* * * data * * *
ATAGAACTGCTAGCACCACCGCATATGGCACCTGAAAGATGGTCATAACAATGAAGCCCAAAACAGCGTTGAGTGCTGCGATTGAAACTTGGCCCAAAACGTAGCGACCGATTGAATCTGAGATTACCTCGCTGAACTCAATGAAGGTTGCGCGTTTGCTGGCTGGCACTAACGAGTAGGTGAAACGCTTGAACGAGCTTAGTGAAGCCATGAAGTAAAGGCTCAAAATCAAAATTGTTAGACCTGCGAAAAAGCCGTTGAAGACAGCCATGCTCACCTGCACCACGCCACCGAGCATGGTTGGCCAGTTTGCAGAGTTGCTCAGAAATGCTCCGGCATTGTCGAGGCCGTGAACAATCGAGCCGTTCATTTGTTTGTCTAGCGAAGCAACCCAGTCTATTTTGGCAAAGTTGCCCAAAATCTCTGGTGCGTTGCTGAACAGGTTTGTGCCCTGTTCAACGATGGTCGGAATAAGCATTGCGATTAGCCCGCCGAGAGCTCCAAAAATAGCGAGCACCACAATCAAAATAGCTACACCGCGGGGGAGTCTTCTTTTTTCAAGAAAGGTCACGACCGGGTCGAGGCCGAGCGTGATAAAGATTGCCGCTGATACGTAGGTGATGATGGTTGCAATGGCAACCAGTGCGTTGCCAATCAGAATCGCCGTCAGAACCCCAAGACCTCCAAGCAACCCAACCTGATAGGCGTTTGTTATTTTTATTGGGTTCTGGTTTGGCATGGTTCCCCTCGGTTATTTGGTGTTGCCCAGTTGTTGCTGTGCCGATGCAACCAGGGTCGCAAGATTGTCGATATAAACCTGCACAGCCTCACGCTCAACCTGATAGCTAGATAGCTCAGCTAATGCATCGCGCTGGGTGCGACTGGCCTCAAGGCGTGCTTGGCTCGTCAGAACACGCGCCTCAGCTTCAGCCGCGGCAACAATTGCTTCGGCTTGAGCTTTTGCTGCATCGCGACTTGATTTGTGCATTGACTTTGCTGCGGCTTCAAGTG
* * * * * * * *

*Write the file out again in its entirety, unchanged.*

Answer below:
ATAGAACTGCTAGCACCACCGCATATGGCACCTGAAAGATGGTCATAACAATGAAGCCCAAAACAGCGTTGAGTGCTGCGATTGAAACTTGGCCCAAAACGTAGCGACCGATTGAATCTGAGATTACCTCGCTGAACTCAATGAAGGTTGCGCGTTTGCTGGCTGGCACTAACGAGTAGGTGAAACGCTTGAACGAGCTTAGTGAAGCCATGAAGTAAAGGCTCAAAATCAAAATTGTTAGACCTGCGAAAAAGCCGTTGAAGACAGCCATGCTCACCTGCACCACGCCACCGAGCATGGTTGGCCAGTTTGCAGAGTTGCTCAGAAATGCTCCGGCATTGTCGAGGCCGTGAACAATCGAGCCGTTCATTTGTTTGTCTAGCGAAGCAACCCAGTCTATTTTGGCAAAGTTGCCCAAAATCTCTGGTGCGTTGCTGAACAGGTTTGTGCCCTGTTCAACGATGGTCGGAATAAGCATTGCGATTAGCCCGCCGAGAGCTCCAAAAATAGCGAGCACCACAATCAAAATAGCTACACCGCGGGGGAGTCTTCTTTTTTCAAGAAAGGTCACGACCGGGTCGAGGCCGAGCGTGATAAAGATTGCCGCTGATACGTAGGTGATGATGGTTGCAATGGCAACCAGTGCGTTGCCAATCAGAATCGCCGTCAGAACCCCAAGACCTCCAAGCAACCCAACCTGATAGGCGTTTGTTATTTTTATTGGGTTCTGGTTTGGCATGGTTCCCCTCGGTTATTTGGTGTTGCCCAGTTGTTGCTGTGCCGATGCAACCAGGGTCGCAAGATTGTCGATATAAACCTGCACAGCCTCACGCTCAACCTGATAGCTAGATAGCTCAGCTAATGCATCGCGCTGGGTGCGACTGGCCTCAAGGCGTGCTTGGCTCGTCAGAACACGCGCCTCAGCTTCAGCCGCGGCAACAATTGCTTCGGCTTGAGCTTTTGCTGCATCGCGACTTGATTTGTGCATTGACTTTGCTGCGGCTTCAAGTG